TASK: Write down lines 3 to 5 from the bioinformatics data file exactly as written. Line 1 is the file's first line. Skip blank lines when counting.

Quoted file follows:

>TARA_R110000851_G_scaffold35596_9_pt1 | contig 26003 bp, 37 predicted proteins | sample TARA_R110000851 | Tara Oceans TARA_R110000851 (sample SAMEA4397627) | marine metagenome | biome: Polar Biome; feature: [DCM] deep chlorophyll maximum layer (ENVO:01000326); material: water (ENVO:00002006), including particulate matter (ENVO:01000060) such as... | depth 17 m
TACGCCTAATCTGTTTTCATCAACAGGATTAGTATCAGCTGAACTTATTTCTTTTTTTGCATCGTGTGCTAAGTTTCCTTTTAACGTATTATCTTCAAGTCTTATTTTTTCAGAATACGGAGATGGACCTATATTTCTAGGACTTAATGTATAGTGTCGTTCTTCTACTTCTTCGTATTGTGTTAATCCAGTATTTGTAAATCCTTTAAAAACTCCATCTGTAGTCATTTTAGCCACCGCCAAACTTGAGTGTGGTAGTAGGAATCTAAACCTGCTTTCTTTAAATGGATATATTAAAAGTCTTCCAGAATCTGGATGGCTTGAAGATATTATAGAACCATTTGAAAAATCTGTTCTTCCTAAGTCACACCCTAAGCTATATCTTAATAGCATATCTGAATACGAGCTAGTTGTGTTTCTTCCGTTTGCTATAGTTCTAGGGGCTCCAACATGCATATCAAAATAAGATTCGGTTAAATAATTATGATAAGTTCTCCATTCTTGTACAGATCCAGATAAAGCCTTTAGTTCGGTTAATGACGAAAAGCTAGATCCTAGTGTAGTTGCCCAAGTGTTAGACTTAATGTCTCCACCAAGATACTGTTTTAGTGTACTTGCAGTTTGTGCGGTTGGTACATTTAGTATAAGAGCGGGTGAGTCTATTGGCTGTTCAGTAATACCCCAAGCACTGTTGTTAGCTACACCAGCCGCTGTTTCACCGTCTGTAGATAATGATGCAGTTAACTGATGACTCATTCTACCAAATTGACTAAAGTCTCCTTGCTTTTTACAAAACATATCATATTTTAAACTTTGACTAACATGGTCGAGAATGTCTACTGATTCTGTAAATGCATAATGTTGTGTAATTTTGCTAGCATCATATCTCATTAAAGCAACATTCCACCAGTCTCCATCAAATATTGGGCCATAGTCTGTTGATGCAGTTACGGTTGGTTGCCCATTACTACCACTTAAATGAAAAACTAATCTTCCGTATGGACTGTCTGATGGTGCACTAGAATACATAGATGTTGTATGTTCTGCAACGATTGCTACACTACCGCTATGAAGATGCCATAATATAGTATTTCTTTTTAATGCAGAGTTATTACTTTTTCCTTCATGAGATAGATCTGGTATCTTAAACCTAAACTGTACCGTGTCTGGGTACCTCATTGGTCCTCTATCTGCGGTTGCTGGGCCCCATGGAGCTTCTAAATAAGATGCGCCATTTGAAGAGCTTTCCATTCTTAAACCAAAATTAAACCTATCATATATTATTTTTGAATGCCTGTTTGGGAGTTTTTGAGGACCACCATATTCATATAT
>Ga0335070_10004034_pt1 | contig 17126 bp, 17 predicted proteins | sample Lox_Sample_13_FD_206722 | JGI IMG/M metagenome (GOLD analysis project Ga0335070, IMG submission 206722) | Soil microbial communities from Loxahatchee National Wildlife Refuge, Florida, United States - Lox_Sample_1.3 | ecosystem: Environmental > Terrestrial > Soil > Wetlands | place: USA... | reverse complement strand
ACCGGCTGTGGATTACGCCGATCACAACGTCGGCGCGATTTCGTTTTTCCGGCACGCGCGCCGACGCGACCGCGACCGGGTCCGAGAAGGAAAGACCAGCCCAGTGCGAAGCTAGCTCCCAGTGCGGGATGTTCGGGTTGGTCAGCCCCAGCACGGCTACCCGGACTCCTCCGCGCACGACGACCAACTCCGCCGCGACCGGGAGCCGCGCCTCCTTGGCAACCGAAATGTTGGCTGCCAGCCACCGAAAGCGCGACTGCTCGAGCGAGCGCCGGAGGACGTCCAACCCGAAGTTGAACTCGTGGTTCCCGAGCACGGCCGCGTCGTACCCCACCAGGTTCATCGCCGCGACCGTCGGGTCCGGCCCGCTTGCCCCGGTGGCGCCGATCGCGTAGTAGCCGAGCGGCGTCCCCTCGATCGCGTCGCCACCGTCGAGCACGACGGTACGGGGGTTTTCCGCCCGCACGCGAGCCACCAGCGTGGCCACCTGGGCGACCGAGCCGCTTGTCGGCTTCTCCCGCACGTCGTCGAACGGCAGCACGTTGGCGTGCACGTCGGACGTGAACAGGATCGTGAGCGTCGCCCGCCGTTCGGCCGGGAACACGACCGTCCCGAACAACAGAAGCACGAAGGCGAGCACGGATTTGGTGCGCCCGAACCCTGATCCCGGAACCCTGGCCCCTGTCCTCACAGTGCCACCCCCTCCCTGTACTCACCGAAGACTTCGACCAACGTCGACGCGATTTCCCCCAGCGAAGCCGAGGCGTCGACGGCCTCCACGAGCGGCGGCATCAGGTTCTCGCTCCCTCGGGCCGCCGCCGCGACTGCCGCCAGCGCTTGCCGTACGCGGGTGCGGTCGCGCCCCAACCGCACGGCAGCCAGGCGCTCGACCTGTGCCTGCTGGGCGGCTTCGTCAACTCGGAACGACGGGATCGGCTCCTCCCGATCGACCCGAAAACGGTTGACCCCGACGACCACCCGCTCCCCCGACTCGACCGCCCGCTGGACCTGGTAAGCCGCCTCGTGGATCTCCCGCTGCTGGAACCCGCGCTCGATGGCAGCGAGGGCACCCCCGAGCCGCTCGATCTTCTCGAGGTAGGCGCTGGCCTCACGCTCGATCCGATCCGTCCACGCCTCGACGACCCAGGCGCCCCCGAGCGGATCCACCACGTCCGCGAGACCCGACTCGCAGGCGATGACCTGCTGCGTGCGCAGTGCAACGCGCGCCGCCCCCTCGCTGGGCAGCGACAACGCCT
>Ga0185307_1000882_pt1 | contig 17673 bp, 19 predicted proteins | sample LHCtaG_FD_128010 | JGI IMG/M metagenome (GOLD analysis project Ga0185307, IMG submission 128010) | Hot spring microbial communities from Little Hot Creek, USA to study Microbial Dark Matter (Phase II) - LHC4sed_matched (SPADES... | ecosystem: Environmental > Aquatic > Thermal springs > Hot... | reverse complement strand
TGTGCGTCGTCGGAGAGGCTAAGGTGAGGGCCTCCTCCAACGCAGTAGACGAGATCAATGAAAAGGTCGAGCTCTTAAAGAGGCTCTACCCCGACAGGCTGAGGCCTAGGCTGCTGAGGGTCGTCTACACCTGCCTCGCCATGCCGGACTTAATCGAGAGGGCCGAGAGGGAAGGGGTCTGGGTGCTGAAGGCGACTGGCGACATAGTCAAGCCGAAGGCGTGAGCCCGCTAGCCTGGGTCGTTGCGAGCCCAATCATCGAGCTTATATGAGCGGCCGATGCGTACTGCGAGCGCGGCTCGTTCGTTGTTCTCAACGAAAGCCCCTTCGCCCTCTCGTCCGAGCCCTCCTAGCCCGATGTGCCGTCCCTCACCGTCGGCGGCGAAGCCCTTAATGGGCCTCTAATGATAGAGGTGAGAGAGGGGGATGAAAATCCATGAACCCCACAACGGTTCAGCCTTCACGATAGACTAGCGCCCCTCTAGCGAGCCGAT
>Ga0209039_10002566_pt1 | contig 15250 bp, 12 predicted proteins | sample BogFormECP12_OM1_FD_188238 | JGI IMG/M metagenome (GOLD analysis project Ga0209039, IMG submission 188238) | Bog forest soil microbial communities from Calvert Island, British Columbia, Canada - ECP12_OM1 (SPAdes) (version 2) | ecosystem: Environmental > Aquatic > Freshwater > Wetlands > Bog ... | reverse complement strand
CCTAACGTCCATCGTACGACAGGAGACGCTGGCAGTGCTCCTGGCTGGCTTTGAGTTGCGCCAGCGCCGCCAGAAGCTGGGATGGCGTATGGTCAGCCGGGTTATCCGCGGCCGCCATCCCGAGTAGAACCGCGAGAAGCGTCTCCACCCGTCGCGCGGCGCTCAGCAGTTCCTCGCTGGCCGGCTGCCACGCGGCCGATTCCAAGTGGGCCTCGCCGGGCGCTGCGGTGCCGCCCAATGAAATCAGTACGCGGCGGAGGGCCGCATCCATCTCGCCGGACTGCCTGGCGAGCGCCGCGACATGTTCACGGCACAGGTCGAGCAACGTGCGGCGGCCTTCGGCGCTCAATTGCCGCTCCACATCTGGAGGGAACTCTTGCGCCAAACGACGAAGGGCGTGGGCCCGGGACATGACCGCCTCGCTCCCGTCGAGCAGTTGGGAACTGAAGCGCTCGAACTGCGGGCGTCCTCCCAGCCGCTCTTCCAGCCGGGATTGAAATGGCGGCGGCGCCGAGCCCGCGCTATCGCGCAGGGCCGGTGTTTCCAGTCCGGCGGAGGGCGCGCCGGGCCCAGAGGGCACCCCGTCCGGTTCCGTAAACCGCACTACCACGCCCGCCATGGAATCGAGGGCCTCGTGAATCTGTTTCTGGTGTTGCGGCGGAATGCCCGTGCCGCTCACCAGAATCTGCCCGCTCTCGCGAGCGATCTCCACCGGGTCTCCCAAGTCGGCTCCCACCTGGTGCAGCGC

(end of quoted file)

>Ga0335070_10004034_pt1 | contig 17126 bp, 17 predicted proteins | sample Lox_Sample_13_FD_206722 | JGI IMG/M metagenome (GOLD analysis project Ga0335070, IMG submission 206722) | Soil microbial communities from Loxahatchee National Wildlife Refuge, Florida, United States - Lox_Sample_1.3 | ecosystem: Environmental > Terrestrial > Soil > Wetlands | place: USA... | reverse complement strand
ACCGGCTGTGGATTACGCCGATCACAACGTCGGCGCGATTTCGTTTTTCCGGCACGCGCGCCGACGCGACCGCGACCGGGTCCGAGAAGGAAAGACCAGCCCAGTGCGAAGCTAGCTCCCAGTGCGGGATGTTCGGGTTGGTCAGCCCCAGCACGGCTACCCGGACTCCTCCGCGCACGACGACCAACTCCGCCGCGACCGGGAGCCGCGCCTCCTTGGCAACCGAAATGTTGGCTGCCAGCCACCGAAAGCGCGACTGCTCGAGCGAGCGCCGGAGGACGTCCAACCCGAAGTTGAACTCGTGGTTCCCGAGCACGGCCGCGTCGTACCCCACCAGGTTCATCGCCGCGACCGTCGGGTCCGGCCCGCTTGCCCCGGTGGCGCCGATCGCGTAGTAGCCGAGCGGCGTCCCCTCGATCGCGTCGCCACCGTCGAGCACGACGGTACGGGGGTTTTCCGCCCGCACGCGAGCCACCAGCGTGGCCACCTGGGCGACCGAGCCGCTTGTCGGCTTCTCCCGCACGTCGTCGAACGGCAGCACGTTGGCGTGCACGTCGGACGTGAACAGGATCGTGAGCGTCGCCCGCCGTTCGGCCGGGAACACGACCGTCCCGAACAACAGAAGCACGAAGGCGAGCACGGATTTGGTGCGCCCGAACCCTGATCCCGGAACCCTGGCCCCTGTCCTCACAGTGCCACCCCCTCCCTGTACTCACCGAAGACTTCGACCAACGTCGACGCGATTTCCCCCAGCGAAGCCGAGGCGTCGACGGCCTCCACGAGCGGCGGCATCAGGTTCTCGCTCCCTCGGGCCGCCGCCGCGACTGCCGCCAGCGCTTGCCGTACGCGGGTGCGGTCGCGCCCCAACCGCACGGCAGCCAGGCGCTCGACCTGTGCCTGCTGGGCGGCTTCGTCAACTCGGAACGACGGGATCGGCTCCTCCCGATCGACCCGAAAACGGTTGACCCCGACGACCACCCGCTCCCCCGACTCGACCGCCCGCTGGACCTGGTAAGCCGCCTCGTGGATCTCCCGCTGCTGGAACCCGCGCTCGATGGCAGCGAGGGCACCCCCGAGCCGCTCGATCTTCTCGAGGTAGGCGCTGGCCTCACGCTCGATCCGATCCGTCCACGCCTCGACGACCCAGGCGCCCCCGAGCGGATCCACCACGTCCGCGAGACCCGACTCGCAGGCGATGACCTGCTGCGTGCGCAGTGCAACGCGCGCCGCCCCCTCGCTGGGCAGCGACAACGCCT
>Ga0185307_1000882_pt1 | contig 17673 bp, 19 predicted proteins | sample LHCtaG_FD_128010 | JGI IMG/M metagenome (GOLD analysis project Ga0185307, IMG submission 128010) | Hot spring microbial communities from Little Hot Creek, USA to study Microbial Dark Matter (Phase II) - LHC4sed_matched (SPADES... | ecosystem: Environmental > Aquatic > Thermal springs > Hot... | reverse complement strand